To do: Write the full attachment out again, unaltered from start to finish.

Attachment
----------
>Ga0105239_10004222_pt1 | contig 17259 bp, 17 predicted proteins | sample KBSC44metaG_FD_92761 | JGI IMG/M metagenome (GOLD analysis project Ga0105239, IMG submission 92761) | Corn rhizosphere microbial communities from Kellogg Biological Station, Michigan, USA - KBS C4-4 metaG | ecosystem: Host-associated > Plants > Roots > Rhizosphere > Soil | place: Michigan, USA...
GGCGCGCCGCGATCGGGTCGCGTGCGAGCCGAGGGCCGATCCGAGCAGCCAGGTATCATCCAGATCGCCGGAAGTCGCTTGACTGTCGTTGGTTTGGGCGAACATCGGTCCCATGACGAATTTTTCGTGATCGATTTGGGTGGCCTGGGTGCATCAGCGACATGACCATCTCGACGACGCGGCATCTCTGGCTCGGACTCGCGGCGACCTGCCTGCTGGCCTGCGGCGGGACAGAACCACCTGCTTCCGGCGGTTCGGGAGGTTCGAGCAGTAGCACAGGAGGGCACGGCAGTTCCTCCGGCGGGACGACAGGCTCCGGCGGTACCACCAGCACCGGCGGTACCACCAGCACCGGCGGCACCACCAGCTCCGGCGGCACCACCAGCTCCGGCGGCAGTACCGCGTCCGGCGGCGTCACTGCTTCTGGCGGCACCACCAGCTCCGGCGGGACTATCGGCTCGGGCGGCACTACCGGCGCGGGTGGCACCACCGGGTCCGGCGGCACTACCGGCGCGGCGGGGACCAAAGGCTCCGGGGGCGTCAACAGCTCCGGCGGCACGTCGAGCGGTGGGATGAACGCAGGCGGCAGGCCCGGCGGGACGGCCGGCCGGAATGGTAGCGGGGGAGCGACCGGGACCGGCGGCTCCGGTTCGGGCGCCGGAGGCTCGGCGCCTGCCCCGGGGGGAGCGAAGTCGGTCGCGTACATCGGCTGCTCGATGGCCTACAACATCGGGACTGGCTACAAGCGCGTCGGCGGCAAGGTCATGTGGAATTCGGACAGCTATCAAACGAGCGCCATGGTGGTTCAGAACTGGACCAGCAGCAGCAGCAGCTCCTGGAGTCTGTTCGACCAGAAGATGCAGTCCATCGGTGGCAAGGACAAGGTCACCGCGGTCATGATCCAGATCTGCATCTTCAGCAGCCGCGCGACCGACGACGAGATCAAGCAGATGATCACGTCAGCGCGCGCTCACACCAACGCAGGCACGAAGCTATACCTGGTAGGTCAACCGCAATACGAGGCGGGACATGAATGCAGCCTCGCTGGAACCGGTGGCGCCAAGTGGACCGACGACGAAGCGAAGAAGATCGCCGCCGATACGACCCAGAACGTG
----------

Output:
>Ga0105239_10004222_pt1 | contig 17259 bp, 17 predicted proteins | sample KBSC44metaG_FD_92761 | JGI IMG/M metagenome (GOLD analysis project Ga0105239, IMG submission 92761) | Corn rhizosphere microbial communities from Kellogg Biological Station, Michigan, USA - KBS C4-4 metaG | ecosystem: Host-associated > Plants > Roots > Rhizosphere > Soil | place: Michigan, USA...
GGCGCGCCGCGATCGGGTCGCGTGCGAGCCGAGGGCCGATCCGAGCAGCCAGGTATCATCCAGATCGCCGGAAGTCGCTTGACTGTCGTTGGTTTGGGCGAACATCGGTCCCATGACGAATTTTTCGTGATCGATTTGGGTGGCCTGGGTGCATCAGCGACATGACCATCTCGACGACGCGGCATCTCTGGCTCGGACTCGCGGCGACCTGCCTGCTGGCCTGCGGCGGGACAGAACCACCTGCTTCCGGCGGTTCGGGAGGTTCGAGCAGTAGCACAGGAGGGCACGGCAGTTCCTCCGGCGGGACGACAGGCTCCGGCGGTACCACCAGCACCGGCGGTACCACCAGCACCGGCGGCACCACCAGCTCCGGCGGCACCACCAGCTCCGGCGGCAGTACCGCGTCCGGCGGCGTCACTGCTTCTGGCGGCACCACCAGCTCCGGCGGGACTATCGGCTCGGGCGGCACTACCGGCGCGGGTGGCACCACCGGGTCCGGCGGCACTACCGGCGCGGCGGGGACCAAAGGCTCCGGGGGCGTCAACAGCTCCGGCGGCACGTCGAGCGGTGGGATGAACGCAGGCGGCAGGCCCGGCGGGACGGCCGGCCGGAATGGTAGCGGGGGAGCGACCGGGACCGGCGGCTCCGGTTCGGGCGCCGGAGGCTCGGCGCCTGCCCCGGGGGGAGCGAAGTCGGTCGCGTACATCGGCTGCTCGATGGCCTACAACATCGGGACTGGCTACAAGCGCGTCGGCGGCAAGGTCATGTGGAATTCGGACAGCTATCAAACGAGCGCCATGGTGGTTCAGAACTGGACCAGCAGCAGCAGCAGCTCCTGGAGTCTGTTCGACCAGAAGATGCAGTCCATCGGTGGCAAGGACAAGGTCACCGCGGTCATGATCCAGATCTGCATCTTCAGCAGCCGCGCGACCGACGACGAGATCAAGCAGATGATCACGTCAGCGCGCGCTCACACCAACGCAGGCACGAAGCTATACCTGGTAGGTCAACCGCAATACGAGGCGGGACATGAATGCAGCCTCGCTGGAACCGGTGGCGCCAAGTGGACCGACGACGAAGCGAAGAAGATCGCCGCCGATACGACCCAGAACGTG